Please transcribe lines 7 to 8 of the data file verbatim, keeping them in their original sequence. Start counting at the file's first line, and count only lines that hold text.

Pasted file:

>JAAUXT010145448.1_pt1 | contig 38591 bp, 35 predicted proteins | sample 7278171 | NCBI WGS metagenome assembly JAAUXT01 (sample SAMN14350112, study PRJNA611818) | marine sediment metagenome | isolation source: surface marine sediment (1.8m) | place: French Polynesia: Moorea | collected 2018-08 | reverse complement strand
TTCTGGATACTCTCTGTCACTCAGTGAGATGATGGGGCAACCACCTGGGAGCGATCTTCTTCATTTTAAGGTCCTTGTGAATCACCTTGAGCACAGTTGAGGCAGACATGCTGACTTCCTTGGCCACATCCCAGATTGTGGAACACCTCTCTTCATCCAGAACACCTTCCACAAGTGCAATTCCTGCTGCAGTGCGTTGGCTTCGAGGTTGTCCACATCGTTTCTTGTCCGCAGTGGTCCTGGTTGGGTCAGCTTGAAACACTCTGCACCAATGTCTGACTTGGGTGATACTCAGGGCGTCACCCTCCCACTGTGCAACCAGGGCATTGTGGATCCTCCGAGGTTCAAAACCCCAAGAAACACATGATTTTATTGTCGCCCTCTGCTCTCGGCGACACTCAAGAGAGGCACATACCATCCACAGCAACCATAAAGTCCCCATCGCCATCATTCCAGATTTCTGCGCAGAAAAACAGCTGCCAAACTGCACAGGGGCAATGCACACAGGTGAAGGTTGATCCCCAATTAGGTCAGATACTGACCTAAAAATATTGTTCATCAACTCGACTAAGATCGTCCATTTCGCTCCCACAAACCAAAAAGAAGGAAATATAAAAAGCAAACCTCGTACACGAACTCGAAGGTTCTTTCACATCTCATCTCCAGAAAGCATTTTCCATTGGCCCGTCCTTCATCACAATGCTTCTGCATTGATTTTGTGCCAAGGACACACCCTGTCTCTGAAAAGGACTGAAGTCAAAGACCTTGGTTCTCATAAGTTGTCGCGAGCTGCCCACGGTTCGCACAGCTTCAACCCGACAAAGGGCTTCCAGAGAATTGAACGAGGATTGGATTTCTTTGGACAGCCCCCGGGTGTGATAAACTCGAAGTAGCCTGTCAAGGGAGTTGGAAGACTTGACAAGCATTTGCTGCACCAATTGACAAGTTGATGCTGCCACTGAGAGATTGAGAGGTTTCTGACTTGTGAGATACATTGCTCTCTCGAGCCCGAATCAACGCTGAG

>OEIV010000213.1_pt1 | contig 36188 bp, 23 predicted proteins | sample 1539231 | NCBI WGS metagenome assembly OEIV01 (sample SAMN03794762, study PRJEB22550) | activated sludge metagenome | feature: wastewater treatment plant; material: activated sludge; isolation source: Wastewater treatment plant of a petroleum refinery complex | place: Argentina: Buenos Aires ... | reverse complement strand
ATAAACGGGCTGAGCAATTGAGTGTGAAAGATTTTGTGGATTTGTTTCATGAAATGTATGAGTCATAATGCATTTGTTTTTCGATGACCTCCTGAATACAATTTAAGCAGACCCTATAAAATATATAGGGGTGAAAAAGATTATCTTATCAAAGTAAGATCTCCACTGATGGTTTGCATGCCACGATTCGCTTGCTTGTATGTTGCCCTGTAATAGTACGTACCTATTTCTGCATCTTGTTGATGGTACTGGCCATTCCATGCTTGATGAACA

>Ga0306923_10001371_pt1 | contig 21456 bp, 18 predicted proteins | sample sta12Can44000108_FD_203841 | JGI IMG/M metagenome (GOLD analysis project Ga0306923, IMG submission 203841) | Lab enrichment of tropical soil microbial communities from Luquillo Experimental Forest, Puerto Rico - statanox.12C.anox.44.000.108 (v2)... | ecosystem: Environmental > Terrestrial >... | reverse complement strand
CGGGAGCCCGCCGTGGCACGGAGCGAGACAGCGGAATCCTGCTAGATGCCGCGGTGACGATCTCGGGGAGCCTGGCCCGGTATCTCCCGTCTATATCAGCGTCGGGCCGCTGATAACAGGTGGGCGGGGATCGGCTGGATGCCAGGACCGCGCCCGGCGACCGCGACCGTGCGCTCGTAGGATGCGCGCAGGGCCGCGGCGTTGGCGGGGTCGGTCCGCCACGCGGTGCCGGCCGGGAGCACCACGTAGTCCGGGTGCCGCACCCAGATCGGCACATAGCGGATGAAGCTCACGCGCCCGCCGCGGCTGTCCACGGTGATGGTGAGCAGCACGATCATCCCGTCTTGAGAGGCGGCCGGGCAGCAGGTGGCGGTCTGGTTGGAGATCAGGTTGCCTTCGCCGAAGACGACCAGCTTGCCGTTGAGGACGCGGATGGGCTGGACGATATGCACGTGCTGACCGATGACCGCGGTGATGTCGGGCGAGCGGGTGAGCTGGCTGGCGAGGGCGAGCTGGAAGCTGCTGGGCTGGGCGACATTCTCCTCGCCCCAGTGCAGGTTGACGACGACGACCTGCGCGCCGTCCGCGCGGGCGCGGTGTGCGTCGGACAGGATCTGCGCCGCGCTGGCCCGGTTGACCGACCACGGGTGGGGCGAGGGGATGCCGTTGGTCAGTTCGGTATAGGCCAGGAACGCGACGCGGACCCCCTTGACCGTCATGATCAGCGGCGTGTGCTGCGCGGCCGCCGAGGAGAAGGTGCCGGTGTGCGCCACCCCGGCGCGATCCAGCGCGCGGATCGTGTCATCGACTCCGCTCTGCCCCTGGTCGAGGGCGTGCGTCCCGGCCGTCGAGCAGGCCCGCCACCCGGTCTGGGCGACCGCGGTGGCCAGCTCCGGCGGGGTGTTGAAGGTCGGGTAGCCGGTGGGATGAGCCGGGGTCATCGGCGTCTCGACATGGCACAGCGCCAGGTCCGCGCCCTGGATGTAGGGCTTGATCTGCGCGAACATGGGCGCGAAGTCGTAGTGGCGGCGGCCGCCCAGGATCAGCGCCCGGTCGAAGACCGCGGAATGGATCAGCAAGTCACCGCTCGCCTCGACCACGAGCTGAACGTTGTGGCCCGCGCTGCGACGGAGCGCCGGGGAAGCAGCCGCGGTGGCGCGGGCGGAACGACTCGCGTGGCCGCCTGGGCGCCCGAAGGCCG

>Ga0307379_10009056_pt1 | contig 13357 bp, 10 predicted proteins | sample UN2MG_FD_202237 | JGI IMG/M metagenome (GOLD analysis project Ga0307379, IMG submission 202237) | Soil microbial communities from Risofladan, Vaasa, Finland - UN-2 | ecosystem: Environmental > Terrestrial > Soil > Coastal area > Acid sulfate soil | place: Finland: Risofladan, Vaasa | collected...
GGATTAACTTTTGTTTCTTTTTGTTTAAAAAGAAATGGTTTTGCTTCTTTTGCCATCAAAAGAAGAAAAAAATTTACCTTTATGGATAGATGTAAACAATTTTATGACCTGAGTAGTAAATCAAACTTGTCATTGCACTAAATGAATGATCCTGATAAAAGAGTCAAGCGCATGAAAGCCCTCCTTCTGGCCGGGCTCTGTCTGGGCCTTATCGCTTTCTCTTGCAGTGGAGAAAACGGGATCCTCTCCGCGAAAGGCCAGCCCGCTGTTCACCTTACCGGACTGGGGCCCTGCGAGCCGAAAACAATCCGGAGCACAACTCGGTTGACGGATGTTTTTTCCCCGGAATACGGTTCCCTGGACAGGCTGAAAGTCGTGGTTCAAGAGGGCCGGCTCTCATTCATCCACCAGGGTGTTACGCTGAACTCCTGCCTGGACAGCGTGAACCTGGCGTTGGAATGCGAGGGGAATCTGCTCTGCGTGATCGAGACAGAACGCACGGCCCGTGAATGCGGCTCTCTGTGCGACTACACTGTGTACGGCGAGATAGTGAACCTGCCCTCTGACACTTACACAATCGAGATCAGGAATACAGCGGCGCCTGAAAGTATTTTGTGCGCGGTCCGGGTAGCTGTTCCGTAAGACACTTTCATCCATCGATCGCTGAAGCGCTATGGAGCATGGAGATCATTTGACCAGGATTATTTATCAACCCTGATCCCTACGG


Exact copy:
>Ga0307379_10009056_pt1 | contig 13357 bp, 10 predicted proteins | sample UN2MG_FD_202237 | JGI IMG/M metagenome (GOLD analysis project Ga0307379, IMG submission 202237) | Soil microbial communities from Risofladan, Vaasa, Finland - UN-2 | ecosystem: Environmental > Terrestrial > Soil > Coastal area > Acid sulfate soil | place: Finland: Risofladan, Vaasa | collected...
GGATTAACTTTTGTTTCTTTTTGTTTAAAAAGAAATGGTTTTGCTTCTTTTGCCATCAAAAGAAGAAAAAAATTTACCTTTATGGATAGATGTAAACAATTTTATGACCTGAGTAGTAAATCAAACTTGTCATTGCACTAAATGAATGATCCTGATAAAAGAGTCAAGCGCATGAAAGCCCTCCTTCTGGCCGGGCTCTGTCTGGGCCTTATCGCTTTCTCTTGCAGTGGAGAAAACGGGATCCTCTCCGCGAAAGGCCAGCCCGCTGTTCACCTTACCGGACTGGGGCCCTGCGAGCCGAAAACAATCCGGAGCACAACTCGGTTGACGGATGTTTTTTCCCCGGAATACGGTTCCCTGGACAGGCTGAAAGTCGTGGTTCAAGAGGGCCGGCTCTCATTCATCCACCAGGGTGTTACGCTGAACTCCTGCCTGGACAGCGTGAACCTGGCGTTGGAATGCGAGGGGAATCTGCTCTGCGTGATCGAGACAGAACGCACGGCCCGTGAATGCGGCTCTCTGTGCGACTACACTGTGTACGGCGAGATAGTGAACCTGCCCTCTGACACTTACACAATCGAGATCAGGAATACAGCGGCGCCTGAAAGTATTTTGTGCGCGGTCCGGGTAGCTGTTCCGTAAGACACTTTCATCCATCGATCGCTGAAGCGCTATGGAGCATGGAGATCATTTGACCAGGATTATTTATCAACCCTGATCCCTACGG